Damaru (Pinyin: Dá mǎ rú) is a Tibetan and Mongolian musical instrument that strikes the membrane. Tibetan is also known as Daru and Dari. In Mongolian, it is called Danbulenger and Bulenger. The Han people call it Dharma drum and rattle drum. It is popular in Tibetan Buddhist monasteries in Tibet and Inner Mongolia Autonomous Region.


  • Pinyin:Dá mǎ rú
  • type:slamming membrane musical instrument
  • popular area:Tibetan Buddhist monasteries in Tibet and Inner Mongolia Autonomous Region
  • Tibetan nickname:Daru, Darri
  • Chinese nickname:Drum, rattle
  • Mongolian nickname:Danbulenger, Bulenger
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When playing, the monk's right thumb and index finger hold the waist of the drum, and the rest of the fingers support the colored ribbons or drum ears, and quickly turn the wrist back and forth to make the drum pendant hit both ends of the drum surface to make a sound, and the sound is crisp and loud.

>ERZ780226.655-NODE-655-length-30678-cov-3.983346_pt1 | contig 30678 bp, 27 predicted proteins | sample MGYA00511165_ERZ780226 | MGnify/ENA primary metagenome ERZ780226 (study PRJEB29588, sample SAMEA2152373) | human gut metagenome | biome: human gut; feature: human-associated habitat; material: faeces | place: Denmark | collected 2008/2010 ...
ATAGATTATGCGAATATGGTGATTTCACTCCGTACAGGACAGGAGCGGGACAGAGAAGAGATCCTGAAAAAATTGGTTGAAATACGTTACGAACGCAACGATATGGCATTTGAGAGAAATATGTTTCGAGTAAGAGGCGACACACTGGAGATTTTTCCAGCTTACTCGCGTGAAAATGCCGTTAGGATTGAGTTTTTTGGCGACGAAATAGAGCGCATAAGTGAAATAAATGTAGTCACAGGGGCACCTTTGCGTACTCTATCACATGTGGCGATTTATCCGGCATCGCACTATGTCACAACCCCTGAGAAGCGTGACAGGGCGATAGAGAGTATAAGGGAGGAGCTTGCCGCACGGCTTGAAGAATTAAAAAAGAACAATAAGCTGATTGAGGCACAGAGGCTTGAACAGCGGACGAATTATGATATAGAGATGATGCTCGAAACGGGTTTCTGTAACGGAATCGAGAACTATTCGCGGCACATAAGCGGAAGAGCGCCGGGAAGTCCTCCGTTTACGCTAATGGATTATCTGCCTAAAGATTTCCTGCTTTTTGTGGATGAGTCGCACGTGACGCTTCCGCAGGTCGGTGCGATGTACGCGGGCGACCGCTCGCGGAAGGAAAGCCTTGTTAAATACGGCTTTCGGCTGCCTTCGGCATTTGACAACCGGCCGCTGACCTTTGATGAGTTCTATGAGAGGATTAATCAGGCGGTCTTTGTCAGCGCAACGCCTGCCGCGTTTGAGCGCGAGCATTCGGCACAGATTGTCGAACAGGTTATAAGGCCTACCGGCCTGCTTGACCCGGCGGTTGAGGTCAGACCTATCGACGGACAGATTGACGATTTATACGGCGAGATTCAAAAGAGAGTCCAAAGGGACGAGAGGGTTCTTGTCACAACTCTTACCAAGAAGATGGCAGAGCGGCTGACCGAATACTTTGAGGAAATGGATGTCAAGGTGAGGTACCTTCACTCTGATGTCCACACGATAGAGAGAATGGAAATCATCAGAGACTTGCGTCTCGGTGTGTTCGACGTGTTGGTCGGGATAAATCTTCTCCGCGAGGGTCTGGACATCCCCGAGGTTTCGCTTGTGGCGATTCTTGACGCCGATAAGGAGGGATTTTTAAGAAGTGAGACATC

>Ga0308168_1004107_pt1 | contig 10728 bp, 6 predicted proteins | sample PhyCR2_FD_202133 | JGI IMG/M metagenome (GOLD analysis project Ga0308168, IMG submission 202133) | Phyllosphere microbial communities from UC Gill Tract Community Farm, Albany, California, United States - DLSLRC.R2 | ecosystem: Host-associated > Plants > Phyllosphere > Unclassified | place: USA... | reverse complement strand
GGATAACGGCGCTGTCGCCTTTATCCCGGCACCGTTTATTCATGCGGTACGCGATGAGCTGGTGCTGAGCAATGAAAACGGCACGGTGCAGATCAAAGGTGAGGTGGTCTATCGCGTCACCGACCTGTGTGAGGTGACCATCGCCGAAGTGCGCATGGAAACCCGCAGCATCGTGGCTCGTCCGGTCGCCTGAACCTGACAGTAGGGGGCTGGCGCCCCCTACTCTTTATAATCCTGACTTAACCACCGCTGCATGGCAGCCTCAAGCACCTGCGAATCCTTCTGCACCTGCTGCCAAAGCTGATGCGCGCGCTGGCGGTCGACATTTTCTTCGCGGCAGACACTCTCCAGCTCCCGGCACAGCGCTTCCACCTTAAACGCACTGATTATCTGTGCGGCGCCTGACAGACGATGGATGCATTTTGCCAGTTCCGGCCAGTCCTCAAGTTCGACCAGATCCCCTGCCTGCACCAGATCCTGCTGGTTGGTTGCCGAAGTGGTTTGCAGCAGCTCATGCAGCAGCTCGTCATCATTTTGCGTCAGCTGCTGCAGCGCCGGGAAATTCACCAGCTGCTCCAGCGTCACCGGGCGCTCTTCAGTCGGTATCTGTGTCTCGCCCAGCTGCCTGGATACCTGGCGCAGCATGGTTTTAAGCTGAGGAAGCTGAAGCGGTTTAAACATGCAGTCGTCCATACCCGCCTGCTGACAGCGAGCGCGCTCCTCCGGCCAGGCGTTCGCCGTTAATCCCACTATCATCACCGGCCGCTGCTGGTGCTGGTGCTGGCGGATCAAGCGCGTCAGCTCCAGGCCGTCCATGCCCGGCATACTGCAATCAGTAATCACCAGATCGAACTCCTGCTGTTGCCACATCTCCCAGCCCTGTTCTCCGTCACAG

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With a long history, its shape is similar to the ancient shank drum. It is a small double-sided slender-waisted rattle without a wooden handle, but it is different from the rattle spread in the mainland. The drum body is composed of two bowl-shaped cavities that are butted at the bottom and communicated in the middle waist.
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